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The weight of the world: the obesity epidemic in OECD countries

The Organization for Economic Co-operation and Development (www.oecd.org) has released Obesity Update 2012, a policy brief updating an earlier study on the economic impact of obesity in the 34 OECD member countries, including the United States. 

  • Before 1980, fewer than 1 in 10 people were obese.
  • Today, the majority of the population are overweight or obese in 19 of the 34 OECD countries.
  • Some countries – Korea, Switzerland, Italy, Hungary, England – have stabilized the growth of the epidemic.
  • Korea and Japan have the lowest prevalence rates, at 3.8 and 3.9 percent of the population, respectively
  • The U.S. edges out Mexico as the most obese country: 33.8 percent of the total population is overweight or obese
  • Estimates allocate 1-3% of health expenditures to obesity-related problems; in the U.S., the estimate is 5-10%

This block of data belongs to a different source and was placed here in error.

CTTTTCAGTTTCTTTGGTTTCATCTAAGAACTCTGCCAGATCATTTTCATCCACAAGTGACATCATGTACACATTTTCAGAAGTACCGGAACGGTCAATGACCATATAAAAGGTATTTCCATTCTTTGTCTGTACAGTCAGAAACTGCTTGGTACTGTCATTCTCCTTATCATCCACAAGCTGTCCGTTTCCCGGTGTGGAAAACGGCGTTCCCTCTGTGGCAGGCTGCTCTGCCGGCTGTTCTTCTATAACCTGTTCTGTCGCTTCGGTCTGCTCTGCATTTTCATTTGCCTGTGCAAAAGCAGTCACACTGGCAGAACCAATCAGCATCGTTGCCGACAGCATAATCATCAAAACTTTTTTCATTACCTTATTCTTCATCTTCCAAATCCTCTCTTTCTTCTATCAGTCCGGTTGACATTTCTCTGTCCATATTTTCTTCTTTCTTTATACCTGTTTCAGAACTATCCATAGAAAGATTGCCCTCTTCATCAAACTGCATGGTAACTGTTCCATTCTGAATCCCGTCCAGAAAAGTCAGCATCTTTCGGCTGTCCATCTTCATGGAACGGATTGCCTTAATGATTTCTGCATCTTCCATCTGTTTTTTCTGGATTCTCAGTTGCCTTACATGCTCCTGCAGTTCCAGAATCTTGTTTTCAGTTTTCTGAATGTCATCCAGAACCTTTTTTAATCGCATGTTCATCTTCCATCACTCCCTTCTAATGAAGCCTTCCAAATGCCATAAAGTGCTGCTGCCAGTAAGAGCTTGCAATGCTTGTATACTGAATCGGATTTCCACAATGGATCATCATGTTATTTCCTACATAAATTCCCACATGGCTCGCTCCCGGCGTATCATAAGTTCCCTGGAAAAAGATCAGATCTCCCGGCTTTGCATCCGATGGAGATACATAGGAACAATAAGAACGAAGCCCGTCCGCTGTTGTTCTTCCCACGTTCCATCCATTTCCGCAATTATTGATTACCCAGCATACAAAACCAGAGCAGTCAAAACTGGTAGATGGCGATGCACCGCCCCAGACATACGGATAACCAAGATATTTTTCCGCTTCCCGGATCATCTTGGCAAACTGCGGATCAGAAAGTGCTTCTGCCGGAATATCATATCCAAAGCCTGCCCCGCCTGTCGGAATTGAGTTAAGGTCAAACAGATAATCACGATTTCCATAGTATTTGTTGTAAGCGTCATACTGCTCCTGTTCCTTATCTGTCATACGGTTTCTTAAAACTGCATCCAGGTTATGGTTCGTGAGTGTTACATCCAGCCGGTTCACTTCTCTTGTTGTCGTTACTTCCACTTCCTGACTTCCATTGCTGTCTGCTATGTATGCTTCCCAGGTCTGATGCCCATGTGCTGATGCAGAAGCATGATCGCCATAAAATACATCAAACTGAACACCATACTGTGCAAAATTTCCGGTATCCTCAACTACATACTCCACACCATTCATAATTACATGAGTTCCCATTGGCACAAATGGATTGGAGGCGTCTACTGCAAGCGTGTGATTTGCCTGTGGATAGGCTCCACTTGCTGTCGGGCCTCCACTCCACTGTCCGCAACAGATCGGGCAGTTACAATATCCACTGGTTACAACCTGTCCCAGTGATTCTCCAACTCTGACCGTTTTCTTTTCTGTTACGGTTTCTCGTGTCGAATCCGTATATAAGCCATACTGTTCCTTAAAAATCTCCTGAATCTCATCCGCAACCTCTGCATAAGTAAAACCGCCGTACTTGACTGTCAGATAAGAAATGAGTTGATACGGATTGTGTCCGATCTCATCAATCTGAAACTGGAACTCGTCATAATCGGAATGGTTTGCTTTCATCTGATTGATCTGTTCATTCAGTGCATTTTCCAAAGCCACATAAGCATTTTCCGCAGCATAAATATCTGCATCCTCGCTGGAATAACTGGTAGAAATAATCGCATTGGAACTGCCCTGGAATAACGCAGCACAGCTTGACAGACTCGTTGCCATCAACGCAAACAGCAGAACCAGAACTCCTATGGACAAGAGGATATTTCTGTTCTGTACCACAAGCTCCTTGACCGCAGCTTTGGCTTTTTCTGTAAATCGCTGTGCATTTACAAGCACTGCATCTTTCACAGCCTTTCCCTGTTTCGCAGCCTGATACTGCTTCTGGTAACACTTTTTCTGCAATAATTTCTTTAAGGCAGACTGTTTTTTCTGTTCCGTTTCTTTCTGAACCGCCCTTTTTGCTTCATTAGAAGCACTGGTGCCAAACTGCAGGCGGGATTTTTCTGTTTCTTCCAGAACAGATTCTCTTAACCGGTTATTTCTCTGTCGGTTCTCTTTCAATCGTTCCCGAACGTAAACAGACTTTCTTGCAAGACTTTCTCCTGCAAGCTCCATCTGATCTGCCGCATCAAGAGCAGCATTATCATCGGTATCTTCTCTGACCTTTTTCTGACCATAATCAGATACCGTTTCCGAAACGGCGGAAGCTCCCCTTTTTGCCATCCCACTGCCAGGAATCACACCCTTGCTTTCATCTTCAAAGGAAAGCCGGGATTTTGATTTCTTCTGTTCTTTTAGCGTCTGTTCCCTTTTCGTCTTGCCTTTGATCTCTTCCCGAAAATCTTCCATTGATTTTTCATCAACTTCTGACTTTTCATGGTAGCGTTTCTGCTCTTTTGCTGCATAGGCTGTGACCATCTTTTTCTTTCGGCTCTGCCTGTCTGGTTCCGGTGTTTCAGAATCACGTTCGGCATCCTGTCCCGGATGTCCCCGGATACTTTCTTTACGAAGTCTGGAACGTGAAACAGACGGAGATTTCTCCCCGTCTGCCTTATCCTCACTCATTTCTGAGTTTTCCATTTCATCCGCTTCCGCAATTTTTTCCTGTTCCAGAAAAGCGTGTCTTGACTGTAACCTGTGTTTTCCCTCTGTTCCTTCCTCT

The paper includes brief discussions on child obesity, the social disparities of obesity, and what governments can do to combat the problem, including a lengthy sidebar on “fat taxes” – special taxes on foods and beverages that are considered to be unhealthy.  Some countries that have imposed fat taxes include Denmark, Hungary, Finland and France.  The sidebar analysis includes brief descriptions of what food and/or beverage groups incur the additional tax.

Source: Sassi, Franco, and Devaux, Marion.  Obesity Update 2012.  Paris, France: Organization for Economic Co-operation and Development, February 2012.  http://www.oecd.org/document/55/0,3746,en_2649_37407_49715511_1_1_1_37407,00.html

Obesity and the Economics of Prevention: Fit Not Fat.  Paris, France: OECD, 2010.  This is the original 265-page report published in September 2010.  An executive summary, background notes, and additional ancillary material is available at http://www.oecd.org/document/31/0,3746,en_2649_37407_45999775_1_1_1_37407,00.html#Executive_Summary.  The entire report is for sale through the OECD online bookstore.

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